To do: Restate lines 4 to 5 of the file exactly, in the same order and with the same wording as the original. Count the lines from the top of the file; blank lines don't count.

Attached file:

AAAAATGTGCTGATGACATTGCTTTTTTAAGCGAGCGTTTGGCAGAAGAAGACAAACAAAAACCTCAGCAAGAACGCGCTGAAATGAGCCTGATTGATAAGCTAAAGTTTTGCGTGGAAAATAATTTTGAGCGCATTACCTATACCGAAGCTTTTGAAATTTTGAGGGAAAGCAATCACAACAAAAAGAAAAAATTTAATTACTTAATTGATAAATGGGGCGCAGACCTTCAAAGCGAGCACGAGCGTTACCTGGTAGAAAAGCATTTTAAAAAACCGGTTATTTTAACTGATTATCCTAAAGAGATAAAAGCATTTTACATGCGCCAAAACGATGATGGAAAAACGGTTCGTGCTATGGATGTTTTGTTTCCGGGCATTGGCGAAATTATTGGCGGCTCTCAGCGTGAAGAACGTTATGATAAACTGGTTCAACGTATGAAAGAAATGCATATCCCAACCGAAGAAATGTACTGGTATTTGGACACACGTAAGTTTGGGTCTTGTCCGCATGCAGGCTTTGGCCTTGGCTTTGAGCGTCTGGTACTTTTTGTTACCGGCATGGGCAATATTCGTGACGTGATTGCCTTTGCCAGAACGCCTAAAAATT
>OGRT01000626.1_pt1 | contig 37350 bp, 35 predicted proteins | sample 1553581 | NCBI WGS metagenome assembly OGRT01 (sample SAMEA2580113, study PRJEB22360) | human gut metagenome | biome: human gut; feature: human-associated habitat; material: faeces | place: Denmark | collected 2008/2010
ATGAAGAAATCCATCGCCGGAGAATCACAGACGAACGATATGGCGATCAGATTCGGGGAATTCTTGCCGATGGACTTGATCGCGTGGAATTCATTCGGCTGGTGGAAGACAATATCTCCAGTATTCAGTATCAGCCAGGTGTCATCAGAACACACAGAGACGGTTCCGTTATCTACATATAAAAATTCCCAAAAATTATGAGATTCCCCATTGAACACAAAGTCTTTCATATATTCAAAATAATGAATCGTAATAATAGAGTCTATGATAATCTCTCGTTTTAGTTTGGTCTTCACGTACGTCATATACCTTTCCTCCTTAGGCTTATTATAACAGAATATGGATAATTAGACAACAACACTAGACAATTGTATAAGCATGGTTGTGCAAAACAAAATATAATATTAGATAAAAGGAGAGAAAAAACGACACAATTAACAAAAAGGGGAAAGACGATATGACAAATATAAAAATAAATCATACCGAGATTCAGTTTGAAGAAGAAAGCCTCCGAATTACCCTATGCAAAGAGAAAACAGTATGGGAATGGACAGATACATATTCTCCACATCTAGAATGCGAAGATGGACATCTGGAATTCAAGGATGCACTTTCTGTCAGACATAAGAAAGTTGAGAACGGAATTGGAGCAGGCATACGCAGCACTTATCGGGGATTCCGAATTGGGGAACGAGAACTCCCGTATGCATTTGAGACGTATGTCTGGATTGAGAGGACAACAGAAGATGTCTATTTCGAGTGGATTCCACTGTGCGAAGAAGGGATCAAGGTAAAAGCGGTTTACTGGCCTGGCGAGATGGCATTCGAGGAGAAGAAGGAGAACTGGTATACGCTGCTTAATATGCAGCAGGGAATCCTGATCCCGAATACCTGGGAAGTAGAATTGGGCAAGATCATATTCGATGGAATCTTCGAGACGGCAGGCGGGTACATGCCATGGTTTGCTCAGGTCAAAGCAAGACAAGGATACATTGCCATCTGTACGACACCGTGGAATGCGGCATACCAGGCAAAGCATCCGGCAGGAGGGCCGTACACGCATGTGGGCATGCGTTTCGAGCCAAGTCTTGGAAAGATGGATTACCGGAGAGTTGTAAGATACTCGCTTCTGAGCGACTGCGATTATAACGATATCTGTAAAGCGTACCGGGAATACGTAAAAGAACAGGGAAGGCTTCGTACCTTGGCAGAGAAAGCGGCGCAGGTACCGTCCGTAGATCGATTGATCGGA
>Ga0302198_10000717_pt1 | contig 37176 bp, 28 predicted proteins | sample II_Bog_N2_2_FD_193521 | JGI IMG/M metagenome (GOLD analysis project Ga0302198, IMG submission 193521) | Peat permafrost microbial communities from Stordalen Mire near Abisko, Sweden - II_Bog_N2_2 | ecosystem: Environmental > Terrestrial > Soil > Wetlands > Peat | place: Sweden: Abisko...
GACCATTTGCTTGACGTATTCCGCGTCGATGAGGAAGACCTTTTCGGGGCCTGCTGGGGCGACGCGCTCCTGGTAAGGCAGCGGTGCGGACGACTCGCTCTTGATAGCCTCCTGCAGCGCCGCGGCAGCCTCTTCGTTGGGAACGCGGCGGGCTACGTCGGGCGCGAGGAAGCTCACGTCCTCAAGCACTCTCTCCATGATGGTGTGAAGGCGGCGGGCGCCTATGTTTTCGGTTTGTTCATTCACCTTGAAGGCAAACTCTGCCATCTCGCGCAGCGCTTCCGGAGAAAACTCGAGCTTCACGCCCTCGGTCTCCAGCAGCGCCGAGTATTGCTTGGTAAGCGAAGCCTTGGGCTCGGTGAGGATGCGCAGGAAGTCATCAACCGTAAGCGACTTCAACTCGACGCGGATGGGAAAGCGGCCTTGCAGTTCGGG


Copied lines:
>Ga0302198_10000717_pt1 | contig 37176 bp, 28 predicted proteins | sample II_Bog_N2_2_FD_193521 | JGI IMG/M metagenome (GOLD analysis project Ga0302198, IMG submission 193521) | Peat permafrost microbial communities from Stordalen Mire near Abisko, Sweden - II_Bog_N2_2 | ecosystem: Environmental > Terrestrial > Soil > Wetlands > Peat | place: Sweden: Abisko...
GACCATTTGCTTGACGTATTCCGCGTCGATGAGGAAGACCTTTTCGGGGCCTGCTGGGGCGACGCGCTCCTGGTAAGGCAGCGGTGCGGACGACTCGCTCTTGATAGCCTCCTGCAGCGCCGCGGCAGCCTCTTCGTTGGGAACGCGGCGGGCTACGTCGGGCGCGAGGAAGCTCACGTCCTCAAGCACTCTCTCCATGATGGTGTGAAGGCGGCGGGCGCCTATGTTTTCGGTTTGTTCATTCACCTTGAAGGCAAACTCTGCCATCTCGCGCAGCGCTTCCGGAGAAAACTCGAGCTTCACGCCCTCGGTCTCCAGCAGCGCCGAGTATTGCTTGGTAAGCGAAGCCTTGGGCTCGGTGAGGATGCGCAGGAAGTCATCAACCGTAAGCGACTTCAACTCGACGCGGATGGGAAAGCGGCCTTGCAGTTCGGG